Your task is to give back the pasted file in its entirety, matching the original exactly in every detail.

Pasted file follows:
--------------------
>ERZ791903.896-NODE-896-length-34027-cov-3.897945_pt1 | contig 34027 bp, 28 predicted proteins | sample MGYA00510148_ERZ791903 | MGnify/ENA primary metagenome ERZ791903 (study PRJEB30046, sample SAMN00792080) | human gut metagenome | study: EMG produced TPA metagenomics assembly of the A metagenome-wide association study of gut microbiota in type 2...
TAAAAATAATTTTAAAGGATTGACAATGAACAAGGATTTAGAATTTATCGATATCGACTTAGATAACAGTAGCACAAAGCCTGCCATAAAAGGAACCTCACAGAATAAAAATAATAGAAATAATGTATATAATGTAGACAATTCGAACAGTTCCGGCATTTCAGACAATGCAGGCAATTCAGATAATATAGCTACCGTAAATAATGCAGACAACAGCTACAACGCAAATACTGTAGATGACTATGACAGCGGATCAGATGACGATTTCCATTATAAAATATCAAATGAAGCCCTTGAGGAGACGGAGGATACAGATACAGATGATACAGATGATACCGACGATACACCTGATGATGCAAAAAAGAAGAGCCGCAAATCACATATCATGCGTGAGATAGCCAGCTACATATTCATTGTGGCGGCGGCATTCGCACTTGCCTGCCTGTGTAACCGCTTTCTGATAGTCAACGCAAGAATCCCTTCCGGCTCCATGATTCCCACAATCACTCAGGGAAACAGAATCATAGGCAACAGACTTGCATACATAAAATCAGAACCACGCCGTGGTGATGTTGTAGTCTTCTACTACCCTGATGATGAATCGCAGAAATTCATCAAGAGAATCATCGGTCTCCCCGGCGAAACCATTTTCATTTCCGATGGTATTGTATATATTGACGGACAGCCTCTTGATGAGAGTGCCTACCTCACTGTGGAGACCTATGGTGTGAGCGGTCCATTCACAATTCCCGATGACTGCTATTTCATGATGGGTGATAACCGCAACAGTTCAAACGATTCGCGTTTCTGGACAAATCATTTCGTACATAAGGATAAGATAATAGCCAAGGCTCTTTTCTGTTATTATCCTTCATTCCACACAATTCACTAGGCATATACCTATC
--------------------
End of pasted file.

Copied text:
>ERZ791903.896-NODE-896-length-34027-cov-3.897945_pt1 | contig 34027 bp, 28 predicted proteins | sample MGYA00510148_ERZ791903 | MGnify/ENA primary metagenome ERZ791903 (study PRJEB30046, sample SAMN00792080) | human gut metagenome | study: EMG produced TPA metagenomics assembly of the A metagenome-wide association study of gut microbiota in type 2...
TAAAAATAATTTTAAAGGATTGACAATGAACAAGGATTTAGAATTTATCGATATCGACTTAGATAACAGTAGCACAAAGCCTGCCATAAAAGGAACCTCACAGAATAAAAATAATAGAAATAATGTATATAATGTAGACAATTCGAACAGTTCCGGCATTTCAGACAATGCAGGCAATTCAGATAATATAGCTACCGTAAATAATGCAGACAACAGCTACAACGCAAATACTGTAGATGACTATGACAGCGGATCAGATGACGATTTCCATTATAAAATATCAAATGAAGCCCTTGAGGAGACGGAGGATACAGATACAGATGATACAGATGATACCGACGATACACCTGATGATGCAAAAAAGAAGAGCCGCAAATCACATATCATGCGTGAGATAGCCAGCTACATATTCATTGTGGCGGCGGCATTCGCACTTGCCTGCCTGTGTAACCGCTTTCTGATAGTCAACGCAAGAATCCCTTCCGGCTCCATGATTCCCACAATCACTCAGGGAAACAGAATCATAGGCAACAGACTTGCATACATAAAATCAGAACCACGCCGTGGTGATGTTGTAGTCTTCTACTACCCTGATGATGAATCGCAGAAATTCATCAAGAGAATCATCGGTCTCCCCGGCGAAACCATTTTCATTTCCGATGGTATTGTATATATTGACGGACAGCCTCTTGATGAGAGTGCCTACCTCACTGTGGAGACCTATGGTGTGAGCGGTCCATTCACAATTCCCGATGACTGCTATTTCATGATGGGTGATAACCGCAACAGTTCAAACGATTCGCGTTTCTGGACAAATCATTTCGTACATAAGGATAAGATAATAGCCAAGGCTCTTTTCTGTTATTATCCTTCATTCCACACAATTCACTAGGCATATACCTATC